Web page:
Biomedical Engineering Reference
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Fig. 4.17 A schematic of holographic opto-fluidic microscopy (HOM), which can provide super-
resolution (SR) holograms of flowing objects within the micro-channel at any illumination angle
( left ). For this end, multiple lensless holograms are captured at a given illumination angle as the
object flows through the microfluidic channel. To the right , the images of a Caenorhabditis elegans
worm with vertical illumination are shown, where the multi-frame PSR result shows noticeably
enhanced resolution when compared to the single hologram microscope image. In this case, 15
shifted holograms were used as input. Using different viewing angles within an angular range of
50 ı , the same platform can also serve as an opto-fluidic tomographic microscope as illustrated
in Fig. 4.18
a C. elegans worm is shown. If a single hologram is used to recover a microscopic
image of the worm (ignoring the flow), the resolution of the reconstructed image is
constrained by the physical pixel size of the CMOS sensor, as we discussed earlier.
However, when the flow is utilized to capture multiple frames for PSR processing,
the resulting reconstructed microscopic image is sharper and reveals more details
and better contrast due to the smaller effective pixel size after PSR processing (see
Fig. 4.17 ). In this case, 15 shifted consecutive holograms were used for PSR, which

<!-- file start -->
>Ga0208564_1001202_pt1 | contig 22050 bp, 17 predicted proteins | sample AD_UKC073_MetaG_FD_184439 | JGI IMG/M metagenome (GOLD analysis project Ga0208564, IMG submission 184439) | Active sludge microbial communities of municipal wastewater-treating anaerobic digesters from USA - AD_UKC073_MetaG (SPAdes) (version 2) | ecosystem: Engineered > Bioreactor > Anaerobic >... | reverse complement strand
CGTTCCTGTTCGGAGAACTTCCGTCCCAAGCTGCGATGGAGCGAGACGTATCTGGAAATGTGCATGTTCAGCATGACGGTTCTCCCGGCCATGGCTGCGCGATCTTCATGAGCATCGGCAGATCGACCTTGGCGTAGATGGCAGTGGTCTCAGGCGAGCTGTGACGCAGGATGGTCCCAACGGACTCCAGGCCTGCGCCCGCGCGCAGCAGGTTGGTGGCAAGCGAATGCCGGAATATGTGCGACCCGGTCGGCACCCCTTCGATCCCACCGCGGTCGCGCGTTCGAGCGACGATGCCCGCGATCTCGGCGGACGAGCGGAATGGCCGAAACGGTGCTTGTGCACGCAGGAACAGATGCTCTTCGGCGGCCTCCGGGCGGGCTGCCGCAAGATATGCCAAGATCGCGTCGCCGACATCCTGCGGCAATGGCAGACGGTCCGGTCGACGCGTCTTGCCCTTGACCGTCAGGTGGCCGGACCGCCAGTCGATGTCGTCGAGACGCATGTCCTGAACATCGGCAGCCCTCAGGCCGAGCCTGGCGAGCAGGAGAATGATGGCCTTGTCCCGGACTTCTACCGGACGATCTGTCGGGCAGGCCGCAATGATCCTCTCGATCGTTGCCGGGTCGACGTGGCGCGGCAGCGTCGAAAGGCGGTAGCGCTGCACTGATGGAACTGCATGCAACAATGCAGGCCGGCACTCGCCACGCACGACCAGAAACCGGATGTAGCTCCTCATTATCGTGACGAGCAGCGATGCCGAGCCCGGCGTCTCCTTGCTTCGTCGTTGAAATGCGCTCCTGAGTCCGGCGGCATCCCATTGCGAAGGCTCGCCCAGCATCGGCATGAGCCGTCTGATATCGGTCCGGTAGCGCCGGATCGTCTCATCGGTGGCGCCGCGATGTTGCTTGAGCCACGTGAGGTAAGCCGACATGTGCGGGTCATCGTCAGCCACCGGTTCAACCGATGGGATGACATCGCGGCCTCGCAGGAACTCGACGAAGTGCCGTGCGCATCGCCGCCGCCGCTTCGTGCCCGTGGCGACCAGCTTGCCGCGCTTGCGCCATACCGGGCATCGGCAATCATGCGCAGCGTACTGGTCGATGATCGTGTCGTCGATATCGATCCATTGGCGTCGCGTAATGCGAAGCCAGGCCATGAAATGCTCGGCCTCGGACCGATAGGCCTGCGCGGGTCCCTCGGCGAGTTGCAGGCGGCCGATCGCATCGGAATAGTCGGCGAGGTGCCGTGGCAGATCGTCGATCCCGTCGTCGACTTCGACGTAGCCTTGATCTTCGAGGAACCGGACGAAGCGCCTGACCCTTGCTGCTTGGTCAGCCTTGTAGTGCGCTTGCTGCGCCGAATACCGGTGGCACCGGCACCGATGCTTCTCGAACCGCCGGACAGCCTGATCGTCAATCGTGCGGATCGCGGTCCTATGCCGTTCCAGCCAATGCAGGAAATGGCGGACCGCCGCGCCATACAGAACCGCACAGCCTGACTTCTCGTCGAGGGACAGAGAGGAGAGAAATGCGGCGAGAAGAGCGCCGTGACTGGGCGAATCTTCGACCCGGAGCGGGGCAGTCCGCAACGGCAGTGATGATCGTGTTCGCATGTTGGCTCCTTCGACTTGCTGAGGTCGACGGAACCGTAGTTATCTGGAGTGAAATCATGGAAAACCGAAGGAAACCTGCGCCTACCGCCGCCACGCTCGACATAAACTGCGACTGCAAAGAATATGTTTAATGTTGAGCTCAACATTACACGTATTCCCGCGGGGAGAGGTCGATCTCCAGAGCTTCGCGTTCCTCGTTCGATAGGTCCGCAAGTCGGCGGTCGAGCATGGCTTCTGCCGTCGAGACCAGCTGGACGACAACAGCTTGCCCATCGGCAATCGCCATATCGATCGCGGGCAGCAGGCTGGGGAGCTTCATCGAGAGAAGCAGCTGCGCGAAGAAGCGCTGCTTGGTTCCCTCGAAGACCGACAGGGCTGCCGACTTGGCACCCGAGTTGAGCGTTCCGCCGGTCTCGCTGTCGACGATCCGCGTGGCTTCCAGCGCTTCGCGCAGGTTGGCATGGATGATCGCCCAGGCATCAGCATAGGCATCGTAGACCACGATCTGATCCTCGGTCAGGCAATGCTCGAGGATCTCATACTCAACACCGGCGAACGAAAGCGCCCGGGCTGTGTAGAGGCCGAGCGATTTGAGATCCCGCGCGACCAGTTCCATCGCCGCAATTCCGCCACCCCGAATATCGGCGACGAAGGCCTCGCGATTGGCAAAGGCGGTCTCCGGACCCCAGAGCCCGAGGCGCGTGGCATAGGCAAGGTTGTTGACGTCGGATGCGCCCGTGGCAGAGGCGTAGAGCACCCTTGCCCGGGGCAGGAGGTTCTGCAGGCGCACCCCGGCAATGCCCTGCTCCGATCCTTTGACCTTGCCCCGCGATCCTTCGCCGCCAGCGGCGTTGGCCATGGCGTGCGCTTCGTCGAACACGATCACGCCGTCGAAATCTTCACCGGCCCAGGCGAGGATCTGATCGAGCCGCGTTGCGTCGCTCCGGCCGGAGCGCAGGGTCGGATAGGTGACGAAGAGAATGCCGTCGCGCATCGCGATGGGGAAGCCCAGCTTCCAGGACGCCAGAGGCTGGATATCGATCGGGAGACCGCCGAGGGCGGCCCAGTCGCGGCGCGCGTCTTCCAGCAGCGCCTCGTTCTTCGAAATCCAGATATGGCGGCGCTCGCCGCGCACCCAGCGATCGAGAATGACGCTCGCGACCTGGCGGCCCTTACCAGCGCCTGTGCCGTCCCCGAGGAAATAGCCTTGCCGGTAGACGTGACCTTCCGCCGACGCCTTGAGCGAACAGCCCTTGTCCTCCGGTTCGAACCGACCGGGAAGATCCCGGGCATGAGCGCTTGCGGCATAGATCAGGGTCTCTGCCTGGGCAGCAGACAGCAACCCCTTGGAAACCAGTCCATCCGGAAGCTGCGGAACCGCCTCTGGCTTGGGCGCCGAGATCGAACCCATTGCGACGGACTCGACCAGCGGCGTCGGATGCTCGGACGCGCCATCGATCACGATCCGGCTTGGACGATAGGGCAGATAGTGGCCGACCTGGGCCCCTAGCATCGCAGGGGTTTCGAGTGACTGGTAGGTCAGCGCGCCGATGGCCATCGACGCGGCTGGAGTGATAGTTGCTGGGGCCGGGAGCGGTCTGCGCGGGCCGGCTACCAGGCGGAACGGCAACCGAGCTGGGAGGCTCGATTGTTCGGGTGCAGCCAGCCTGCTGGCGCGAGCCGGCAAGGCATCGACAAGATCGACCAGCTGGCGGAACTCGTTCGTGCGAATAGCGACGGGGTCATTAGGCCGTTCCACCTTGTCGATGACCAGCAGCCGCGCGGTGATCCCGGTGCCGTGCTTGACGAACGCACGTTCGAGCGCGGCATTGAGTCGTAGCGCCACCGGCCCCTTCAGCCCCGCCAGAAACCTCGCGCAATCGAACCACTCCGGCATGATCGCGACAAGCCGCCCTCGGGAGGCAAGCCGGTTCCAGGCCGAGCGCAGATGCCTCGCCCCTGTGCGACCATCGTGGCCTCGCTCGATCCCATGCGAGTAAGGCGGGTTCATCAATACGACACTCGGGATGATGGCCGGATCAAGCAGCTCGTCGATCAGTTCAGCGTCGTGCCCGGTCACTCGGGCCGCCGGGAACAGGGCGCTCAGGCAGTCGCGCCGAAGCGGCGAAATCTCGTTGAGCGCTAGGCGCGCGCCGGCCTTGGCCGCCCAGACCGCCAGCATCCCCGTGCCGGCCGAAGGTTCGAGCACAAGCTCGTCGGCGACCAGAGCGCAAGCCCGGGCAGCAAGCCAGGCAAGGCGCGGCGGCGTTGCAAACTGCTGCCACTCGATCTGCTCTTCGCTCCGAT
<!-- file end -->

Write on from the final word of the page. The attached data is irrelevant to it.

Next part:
took 3 s of acquisition time at 5 frames per second, with the object flowing at a
speed of
1m per second. A higher frame rate sensor would allow a shorter total
acquisition time and faster flow of the samples within the biochip.
Owing to the almost alignment-free, robust, and simple nature of our illumination
scheme, the same holographic optofluidic microscope (HOM) can be conveniently
converted to an optofluidic tomography platform as shown in Fig. 4.17 [ 21 ]. By
illuminating the objects from different angles as they flow through the microchannel,
it is possible to record multiple projection holograms for each angle and then
synthesize SR holograms of the objects, as described above for a C. elegans
worm that is electrokinetically driven through a microchannel. Using the procedure
described in Sect. 4.6 , these SR holograms can then be used to compute tomograms
of the flowing objects. As shown in Fig. 4.18 , optofluidic tomography can achieve
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